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Innovation in breakthrough energy technologies is notoriously challenging, despite having potentially large rewards. Individual innovations are embedded in larger systems where change is very hard. These innovations often carry significant capital costs to demonstrate, commercialize, or reach economies of scale. Unlike the latest cell phone, consumers are often unwilling to pay more for a new energy innovation, especially when the rewards are in the future.

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In his annual State of the Union address, President Obama declared: “I will not walk away from clean energy.” His words were a sharp rebuttal to critics harping on the Solyndra bankruptcy and others making dire predictions about the downfall of the renewable energy industry. So, who is right? Will 2012 be a breakthrough year for renewable, or will it collapse?

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This post was written with Sara-Katherine Coxon, Objective Coordinator at the World Resources Institute.

“Smog was a daily occurrence, something you could taste and see.”

This reflection came from William Ruckelshaus, the first U.S. EPA administrator, recalling the early 1970’s when he worked in the Nixon administration to pass the historic Clean Air Act.

He continued: “The result of this was a public deeply concerned about the environment, and a Congress which gave into public demand by setting federal laws to regulate emission levels.” Ruckelshaus was speaking at a roundtable discussion this week hosted by the World Resources Institute, moderated by Senator Tom Carper (D-Del.) and Senator Lamar Alexander (R-Tenn.). The event featured Ruckelshaus and former EPA Administrator William Reilly, as well as business and public health experts.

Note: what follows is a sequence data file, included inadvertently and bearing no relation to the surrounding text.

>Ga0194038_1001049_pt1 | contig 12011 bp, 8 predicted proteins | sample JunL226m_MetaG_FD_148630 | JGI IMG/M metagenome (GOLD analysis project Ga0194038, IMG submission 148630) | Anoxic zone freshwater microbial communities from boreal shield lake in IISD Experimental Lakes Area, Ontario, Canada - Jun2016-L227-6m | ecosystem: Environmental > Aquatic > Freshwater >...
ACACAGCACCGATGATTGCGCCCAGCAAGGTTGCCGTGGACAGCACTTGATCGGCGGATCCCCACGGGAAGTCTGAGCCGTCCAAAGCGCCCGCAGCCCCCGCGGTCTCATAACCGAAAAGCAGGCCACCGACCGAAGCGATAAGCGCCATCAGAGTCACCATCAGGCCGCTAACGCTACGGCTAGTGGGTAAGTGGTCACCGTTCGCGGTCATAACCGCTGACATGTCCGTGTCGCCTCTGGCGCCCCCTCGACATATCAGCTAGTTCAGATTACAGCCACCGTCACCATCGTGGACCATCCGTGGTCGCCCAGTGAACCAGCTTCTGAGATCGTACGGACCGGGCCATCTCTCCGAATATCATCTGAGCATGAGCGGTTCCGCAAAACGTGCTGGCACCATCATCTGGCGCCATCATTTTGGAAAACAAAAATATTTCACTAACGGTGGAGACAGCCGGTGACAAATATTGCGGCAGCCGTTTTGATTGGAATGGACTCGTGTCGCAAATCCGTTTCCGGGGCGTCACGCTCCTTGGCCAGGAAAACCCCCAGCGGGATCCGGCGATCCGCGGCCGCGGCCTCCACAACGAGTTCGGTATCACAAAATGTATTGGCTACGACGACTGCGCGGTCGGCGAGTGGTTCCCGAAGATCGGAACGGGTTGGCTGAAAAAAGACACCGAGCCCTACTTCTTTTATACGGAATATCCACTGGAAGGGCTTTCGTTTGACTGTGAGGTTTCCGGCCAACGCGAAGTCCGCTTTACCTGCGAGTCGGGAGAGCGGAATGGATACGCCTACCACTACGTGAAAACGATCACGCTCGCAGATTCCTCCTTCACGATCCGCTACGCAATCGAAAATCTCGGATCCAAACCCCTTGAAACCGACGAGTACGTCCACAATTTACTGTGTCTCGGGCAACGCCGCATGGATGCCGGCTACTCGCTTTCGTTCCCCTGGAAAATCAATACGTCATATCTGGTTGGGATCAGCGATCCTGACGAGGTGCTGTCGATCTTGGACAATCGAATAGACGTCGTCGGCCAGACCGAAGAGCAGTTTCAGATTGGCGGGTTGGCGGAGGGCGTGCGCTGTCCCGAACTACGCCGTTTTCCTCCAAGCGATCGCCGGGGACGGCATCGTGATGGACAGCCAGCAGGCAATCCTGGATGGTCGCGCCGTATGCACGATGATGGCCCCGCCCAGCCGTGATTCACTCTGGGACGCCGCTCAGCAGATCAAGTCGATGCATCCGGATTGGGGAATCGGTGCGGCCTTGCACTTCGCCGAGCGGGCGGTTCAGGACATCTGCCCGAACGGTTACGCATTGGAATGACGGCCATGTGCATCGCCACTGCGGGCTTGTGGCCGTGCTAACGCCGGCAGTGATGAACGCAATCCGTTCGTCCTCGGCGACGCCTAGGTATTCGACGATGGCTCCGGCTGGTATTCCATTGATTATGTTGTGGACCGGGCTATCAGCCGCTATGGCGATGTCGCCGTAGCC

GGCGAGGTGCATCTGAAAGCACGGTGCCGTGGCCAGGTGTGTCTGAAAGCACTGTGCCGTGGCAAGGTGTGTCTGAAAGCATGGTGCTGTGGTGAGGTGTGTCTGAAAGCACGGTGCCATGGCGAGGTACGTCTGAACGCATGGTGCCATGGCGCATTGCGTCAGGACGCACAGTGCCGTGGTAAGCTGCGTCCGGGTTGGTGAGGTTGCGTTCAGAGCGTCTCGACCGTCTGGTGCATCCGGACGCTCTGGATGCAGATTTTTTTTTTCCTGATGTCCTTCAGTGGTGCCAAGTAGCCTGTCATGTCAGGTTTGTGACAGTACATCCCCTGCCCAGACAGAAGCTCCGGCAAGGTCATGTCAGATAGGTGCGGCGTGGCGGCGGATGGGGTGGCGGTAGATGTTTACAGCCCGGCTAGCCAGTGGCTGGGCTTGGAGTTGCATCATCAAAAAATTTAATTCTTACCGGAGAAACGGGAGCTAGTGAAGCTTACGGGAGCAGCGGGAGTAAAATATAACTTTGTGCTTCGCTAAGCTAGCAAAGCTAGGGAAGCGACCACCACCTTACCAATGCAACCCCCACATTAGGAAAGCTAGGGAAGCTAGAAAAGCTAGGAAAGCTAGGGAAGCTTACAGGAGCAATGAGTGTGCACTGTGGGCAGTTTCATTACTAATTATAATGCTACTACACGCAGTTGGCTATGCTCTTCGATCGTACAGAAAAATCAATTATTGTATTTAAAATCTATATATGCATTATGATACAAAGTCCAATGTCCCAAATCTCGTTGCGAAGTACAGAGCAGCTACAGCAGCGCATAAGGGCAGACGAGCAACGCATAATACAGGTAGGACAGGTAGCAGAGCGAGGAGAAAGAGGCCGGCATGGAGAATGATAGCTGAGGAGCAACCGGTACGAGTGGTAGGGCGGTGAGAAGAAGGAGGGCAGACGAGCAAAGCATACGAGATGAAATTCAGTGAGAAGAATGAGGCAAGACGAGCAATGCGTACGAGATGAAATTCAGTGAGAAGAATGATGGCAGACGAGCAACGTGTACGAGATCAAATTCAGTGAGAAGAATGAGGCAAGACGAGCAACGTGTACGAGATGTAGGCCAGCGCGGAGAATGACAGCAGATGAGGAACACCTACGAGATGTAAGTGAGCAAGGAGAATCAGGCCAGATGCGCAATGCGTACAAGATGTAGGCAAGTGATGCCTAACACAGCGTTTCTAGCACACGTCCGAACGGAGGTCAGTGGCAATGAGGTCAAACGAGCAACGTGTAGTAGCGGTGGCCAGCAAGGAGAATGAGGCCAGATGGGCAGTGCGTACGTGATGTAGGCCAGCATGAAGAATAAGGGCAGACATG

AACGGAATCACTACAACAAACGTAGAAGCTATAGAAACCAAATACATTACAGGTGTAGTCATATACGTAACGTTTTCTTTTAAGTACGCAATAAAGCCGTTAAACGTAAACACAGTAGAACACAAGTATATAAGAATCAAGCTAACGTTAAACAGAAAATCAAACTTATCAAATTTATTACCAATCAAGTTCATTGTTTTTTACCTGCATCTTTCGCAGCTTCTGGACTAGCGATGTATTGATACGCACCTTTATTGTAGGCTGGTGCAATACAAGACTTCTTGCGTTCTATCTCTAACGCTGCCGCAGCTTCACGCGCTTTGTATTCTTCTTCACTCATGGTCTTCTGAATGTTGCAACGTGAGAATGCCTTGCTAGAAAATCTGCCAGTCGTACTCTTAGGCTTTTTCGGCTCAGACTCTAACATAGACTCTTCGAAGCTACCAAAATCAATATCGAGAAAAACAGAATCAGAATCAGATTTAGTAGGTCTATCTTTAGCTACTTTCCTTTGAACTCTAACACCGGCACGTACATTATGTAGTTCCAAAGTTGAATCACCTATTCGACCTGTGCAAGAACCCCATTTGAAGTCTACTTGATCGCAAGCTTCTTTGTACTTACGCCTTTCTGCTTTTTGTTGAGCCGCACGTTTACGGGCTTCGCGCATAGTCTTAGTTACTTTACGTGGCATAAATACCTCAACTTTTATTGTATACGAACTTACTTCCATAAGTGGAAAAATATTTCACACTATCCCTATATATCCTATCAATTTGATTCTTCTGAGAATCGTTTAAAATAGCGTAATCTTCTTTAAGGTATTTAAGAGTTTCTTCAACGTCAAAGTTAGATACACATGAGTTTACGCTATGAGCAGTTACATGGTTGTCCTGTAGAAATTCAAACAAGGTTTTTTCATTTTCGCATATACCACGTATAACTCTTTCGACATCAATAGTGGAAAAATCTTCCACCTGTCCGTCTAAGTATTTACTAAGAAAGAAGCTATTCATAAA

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On January 23, WRI will host a high-profile roundtable discussion on “The State of the Clean Air Act: Past, Present and Future.” The event will be moderated by Senator Tom Carper (D-Del.) and Senator Lamar Alexander (R-Tenn.), and will feature former EPA Administrators William Ruckelshaus and William Reilly, and other speakers.

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As we enter a new year, the world continues to be in the grips of dual crises. A stubborn economic downturn with widespread job losses combined with accelerating global warming threatening vulnerable communities. Many argue that dealing with climate change in the midst of an economic slump will hurt recovery efforts. The underlying reality, however, is quite the opposite. Not only can preparing for climate change offer opportunities for economic growth, it would be unwise to pursue one without the other.

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As the year winds down, it’s a good time to take stock of climate policy in the United States. Here’s a quick round up of what happened -- or didn’t happen -- in 2011.

The year began with big questions about what the Obama Administration and states would do to address climate change and clean energy, absent a comprehensive federal climate policy. This year’s record was decidedly mixed. Not as much happened as some would have liked, but it was in total better than many feared as the year began.

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This post was written with Sarah Lupberger, Project Coordinator with WRI's Electricity Governance Initiative.

A year and a half has passed since a political uprising rocked the central Asian country of Kyrgyzstan. The violent protests in April 2010 were in part a response to mismanagement of the energy sector and a loss of public trust in the government’s ability to provide essential services like electricity. These protests eventually grew into a revolution that ousted President Bakiyev.

Today, electricity sector reforms and engagement with civil society groups have begun to show signs of progress, according to WRI’s partners in the Electricity Governance Initiative (EGI).

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